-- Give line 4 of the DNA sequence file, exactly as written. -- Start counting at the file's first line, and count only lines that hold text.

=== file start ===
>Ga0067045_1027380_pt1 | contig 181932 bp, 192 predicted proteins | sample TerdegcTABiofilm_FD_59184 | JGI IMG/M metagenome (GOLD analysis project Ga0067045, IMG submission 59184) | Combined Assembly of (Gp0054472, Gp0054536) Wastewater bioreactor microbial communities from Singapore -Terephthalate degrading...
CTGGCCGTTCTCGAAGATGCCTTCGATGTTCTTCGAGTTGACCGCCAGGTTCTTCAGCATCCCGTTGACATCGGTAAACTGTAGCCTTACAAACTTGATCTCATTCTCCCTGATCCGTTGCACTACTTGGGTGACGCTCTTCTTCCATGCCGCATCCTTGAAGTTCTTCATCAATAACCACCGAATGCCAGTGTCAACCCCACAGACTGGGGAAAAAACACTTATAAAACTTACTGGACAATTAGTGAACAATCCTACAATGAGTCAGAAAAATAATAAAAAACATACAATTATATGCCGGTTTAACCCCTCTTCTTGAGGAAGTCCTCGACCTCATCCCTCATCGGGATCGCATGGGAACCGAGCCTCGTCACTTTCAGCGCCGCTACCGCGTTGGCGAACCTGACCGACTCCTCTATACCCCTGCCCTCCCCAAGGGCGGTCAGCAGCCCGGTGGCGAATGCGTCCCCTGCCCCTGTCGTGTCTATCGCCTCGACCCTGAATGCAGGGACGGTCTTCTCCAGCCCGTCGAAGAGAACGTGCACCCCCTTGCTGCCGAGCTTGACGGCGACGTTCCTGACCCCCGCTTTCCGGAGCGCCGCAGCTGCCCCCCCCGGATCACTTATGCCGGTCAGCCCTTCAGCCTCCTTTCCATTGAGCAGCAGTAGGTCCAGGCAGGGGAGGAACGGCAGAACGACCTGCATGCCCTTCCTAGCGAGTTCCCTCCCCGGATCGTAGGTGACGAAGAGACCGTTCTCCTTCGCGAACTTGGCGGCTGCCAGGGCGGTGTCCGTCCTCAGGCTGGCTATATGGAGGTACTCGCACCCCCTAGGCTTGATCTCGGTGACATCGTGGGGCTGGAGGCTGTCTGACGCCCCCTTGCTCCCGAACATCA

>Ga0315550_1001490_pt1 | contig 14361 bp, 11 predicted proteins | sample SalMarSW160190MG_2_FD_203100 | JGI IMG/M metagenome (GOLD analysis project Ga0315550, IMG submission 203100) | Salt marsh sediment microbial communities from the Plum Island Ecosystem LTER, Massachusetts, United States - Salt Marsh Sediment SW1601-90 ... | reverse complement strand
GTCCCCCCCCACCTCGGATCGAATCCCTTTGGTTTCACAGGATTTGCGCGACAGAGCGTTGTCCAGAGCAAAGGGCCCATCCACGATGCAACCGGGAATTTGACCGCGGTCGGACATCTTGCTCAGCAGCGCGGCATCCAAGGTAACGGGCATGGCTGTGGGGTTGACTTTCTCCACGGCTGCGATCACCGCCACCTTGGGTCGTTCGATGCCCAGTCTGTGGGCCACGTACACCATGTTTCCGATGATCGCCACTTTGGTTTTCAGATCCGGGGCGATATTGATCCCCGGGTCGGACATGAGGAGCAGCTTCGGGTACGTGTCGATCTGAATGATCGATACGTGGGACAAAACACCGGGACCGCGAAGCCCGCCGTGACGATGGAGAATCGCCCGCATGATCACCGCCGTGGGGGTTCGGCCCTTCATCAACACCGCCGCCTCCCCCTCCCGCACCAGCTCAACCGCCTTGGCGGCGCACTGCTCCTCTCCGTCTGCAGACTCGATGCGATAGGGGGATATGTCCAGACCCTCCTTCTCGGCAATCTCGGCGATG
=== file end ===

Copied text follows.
GTCCCCCCCCACCTCGGATCGAATCCCTTTGGTTTCACAGGATTTGCGCGACAGAGCGTTGTCCAGAGCAAAGGGCCCATCCACGATGCAACCGGGAATTTGACCGCGGTCGGACATCTTGCTCAGCAGCGCGGCATCCAAGGTAACGGGCATGGCTGTGGGGTTGACTTTCTCCACGGCTGCGATCACCGCCACCTTGGGTCGTTCGATGCCCAGTCTGTGGGCCACGTACACCATGTTTCCGATGATCGCCACTTTGGTTTTCAGATCCGGGGCGATATTGATCCCCGGGTCGGACATGAGGAGCAGCTTCGGGTACGTGTCGATCTGAATGATCGATACGTGGGACAAAACACCGGGACCGCGAAGCCCGCCGTGACGATGGAGAATCGCCCGCATGATCACCGCCGTGGGGGTTCGGCCCTTCATCAACACCGCCGCCTCCCCCTCCCGCACCAGCTCAACCGCCTTGGCGGCGCACTGCTCCTCTCCGTCTGCAGACTCGATGCGATAGGGGGATATGTCCAGACCCTCCTTCTCGGCAATCTCGGCGATG